Brief Communication | Published:

Sheep don't forget a face

Nature volume 414, pages 165166 (08 November 2001) | Download Citation

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  • A Corrigendum to this article was published on 17 May 2007

Abstract

The human brain has evolved specialized neural mechanisms for visual recognition of faces, which afford us a remarkable ability to discriminate between, remember and think about many hundreds of different individuals. Sheep also recognize1,2,3,4 and are attracted to1,5 individual sheep and humans by their faces, as they possess similar specialized neural systems in the temporal and frontal lobes for assisting in this important social task6,7, including a greater involvement of the right brain hemisphere3,7. Here we show that individual sheep can remember 50 other different sheep faces for over 2 years, and that the specialized neural circuits involved maintain selective encoding of individual sheep and human faces even after long periods of separation.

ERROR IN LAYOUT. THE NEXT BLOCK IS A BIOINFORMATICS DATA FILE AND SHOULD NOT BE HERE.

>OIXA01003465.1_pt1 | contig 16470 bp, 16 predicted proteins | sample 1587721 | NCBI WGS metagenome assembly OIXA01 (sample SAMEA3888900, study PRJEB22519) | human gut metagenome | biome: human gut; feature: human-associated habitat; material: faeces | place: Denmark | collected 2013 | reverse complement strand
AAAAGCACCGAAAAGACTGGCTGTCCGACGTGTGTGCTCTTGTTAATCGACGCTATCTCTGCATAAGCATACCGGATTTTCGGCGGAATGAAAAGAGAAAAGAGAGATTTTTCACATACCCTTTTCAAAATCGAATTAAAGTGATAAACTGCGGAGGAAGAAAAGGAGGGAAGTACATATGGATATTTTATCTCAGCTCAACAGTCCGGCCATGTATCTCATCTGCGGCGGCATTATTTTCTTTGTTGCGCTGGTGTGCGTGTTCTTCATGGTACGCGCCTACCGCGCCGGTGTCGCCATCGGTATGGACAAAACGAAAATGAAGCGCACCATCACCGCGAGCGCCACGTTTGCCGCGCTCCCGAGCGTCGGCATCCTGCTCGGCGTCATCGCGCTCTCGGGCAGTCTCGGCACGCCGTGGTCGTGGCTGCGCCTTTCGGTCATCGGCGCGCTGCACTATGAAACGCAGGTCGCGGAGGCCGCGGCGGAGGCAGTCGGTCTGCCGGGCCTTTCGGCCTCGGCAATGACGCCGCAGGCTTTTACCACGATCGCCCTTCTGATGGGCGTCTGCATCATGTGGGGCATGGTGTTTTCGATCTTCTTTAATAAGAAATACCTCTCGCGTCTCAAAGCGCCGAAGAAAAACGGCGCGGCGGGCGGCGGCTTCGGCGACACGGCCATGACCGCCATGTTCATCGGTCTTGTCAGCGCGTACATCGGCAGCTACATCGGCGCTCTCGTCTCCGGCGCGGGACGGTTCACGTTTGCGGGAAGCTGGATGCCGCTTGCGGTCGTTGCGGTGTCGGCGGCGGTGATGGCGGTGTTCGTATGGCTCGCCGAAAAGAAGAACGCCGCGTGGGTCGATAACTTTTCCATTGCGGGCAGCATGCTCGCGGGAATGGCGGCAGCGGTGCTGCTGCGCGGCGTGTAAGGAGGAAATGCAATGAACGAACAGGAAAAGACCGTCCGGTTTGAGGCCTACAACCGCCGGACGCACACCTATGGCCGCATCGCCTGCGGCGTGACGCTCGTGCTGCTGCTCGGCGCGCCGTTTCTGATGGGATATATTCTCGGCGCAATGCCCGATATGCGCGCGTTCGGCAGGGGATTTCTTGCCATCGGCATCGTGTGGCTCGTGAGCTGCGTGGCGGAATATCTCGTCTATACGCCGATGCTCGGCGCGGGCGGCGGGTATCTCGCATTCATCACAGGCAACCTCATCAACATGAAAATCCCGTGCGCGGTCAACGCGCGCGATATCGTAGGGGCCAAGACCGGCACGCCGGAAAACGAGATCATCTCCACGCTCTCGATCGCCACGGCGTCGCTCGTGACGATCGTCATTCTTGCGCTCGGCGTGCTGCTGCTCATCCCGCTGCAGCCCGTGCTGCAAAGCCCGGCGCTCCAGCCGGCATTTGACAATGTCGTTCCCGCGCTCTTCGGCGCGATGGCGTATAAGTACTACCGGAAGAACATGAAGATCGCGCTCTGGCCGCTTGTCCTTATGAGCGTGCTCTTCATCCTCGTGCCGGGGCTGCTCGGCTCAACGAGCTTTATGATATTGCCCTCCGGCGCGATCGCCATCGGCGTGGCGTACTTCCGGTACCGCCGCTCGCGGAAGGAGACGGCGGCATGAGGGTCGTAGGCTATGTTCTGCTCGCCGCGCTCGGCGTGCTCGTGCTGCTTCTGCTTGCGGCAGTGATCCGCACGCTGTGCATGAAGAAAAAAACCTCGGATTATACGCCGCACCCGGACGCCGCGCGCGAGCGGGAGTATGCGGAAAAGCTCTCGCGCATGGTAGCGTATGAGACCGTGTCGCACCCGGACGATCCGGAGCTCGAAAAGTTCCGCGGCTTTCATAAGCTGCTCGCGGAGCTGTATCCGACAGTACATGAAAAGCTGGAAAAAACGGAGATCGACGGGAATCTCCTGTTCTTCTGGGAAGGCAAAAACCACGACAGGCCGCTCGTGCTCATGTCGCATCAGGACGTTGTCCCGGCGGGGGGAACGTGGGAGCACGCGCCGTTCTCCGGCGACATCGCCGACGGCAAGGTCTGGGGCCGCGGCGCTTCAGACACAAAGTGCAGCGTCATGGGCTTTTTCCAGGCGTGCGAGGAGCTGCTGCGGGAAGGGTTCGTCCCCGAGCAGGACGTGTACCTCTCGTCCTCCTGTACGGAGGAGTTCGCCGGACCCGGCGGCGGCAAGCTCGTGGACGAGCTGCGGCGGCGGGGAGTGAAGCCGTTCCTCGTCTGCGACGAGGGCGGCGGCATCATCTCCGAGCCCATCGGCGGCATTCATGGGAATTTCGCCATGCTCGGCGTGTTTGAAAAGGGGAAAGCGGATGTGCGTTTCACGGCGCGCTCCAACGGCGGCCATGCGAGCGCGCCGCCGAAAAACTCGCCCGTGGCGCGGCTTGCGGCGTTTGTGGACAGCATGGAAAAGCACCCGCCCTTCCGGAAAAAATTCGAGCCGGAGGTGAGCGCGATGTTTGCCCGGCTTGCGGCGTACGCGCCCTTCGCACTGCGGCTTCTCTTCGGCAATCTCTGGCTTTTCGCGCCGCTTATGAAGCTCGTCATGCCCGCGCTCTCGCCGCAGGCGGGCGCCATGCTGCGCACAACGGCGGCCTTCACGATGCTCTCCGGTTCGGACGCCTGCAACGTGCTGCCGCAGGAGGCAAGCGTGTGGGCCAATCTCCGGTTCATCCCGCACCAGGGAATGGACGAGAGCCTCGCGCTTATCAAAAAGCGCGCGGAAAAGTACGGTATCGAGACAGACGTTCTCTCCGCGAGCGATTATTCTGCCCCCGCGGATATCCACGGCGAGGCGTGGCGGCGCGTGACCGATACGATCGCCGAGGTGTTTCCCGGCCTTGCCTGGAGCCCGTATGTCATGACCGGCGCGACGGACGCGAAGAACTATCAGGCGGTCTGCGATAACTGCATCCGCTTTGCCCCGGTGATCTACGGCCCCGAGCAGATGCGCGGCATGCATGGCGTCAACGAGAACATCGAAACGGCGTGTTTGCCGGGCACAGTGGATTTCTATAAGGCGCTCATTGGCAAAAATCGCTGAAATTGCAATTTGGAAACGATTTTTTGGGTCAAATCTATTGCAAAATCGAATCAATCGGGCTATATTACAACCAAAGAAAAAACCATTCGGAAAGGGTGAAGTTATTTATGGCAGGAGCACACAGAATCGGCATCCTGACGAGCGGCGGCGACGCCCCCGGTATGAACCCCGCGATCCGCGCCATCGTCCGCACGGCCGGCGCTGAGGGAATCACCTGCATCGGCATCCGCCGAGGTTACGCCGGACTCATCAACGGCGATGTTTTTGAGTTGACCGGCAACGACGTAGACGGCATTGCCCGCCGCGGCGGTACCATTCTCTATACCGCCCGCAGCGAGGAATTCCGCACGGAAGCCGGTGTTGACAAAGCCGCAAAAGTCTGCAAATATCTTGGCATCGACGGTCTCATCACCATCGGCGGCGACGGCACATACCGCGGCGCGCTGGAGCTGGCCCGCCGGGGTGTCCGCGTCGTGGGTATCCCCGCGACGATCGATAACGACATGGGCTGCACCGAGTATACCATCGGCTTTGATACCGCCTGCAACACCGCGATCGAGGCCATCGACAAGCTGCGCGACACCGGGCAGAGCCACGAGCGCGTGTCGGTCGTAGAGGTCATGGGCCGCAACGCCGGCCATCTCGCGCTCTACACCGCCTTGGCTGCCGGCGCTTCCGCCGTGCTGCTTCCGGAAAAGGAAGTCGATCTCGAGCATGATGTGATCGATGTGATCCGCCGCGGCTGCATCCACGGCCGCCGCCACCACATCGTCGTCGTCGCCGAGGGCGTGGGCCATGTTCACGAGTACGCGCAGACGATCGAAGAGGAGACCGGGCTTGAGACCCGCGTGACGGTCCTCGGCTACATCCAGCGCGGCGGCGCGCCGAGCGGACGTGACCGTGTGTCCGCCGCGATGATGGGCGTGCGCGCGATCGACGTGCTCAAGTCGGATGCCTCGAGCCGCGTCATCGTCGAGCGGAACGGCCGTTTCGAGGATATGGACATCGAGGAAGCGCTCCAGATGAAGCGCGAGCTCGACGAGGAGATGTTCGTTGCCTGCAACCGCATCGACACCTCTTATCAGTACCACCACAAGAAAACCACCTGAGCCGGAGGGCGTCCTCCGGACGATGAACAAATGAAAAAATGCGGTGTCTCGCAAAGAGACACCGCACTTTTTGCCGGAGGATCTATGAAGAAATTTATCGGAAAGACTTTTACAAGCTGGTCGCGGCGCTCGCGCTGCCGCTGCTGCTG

The discovery of a remarkable memory shows that sheep are not so stupid after all.

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Author information

Affiliations

  1. Laboratory of Cognitive and Developmental Neuroscience, Babraham Institute, Cambridge CB2 4AT, UK

    • Keith M. Kendrick
    • , Ana P. da Costa
    • , Andrea E. Leigh
    • , Michael R. Hinton
    •  & Jon W. Peirce

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Corresponding author

Correspondence to Keith M. Kendrick.

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DOI

https://doi.org/10.1038/35102669

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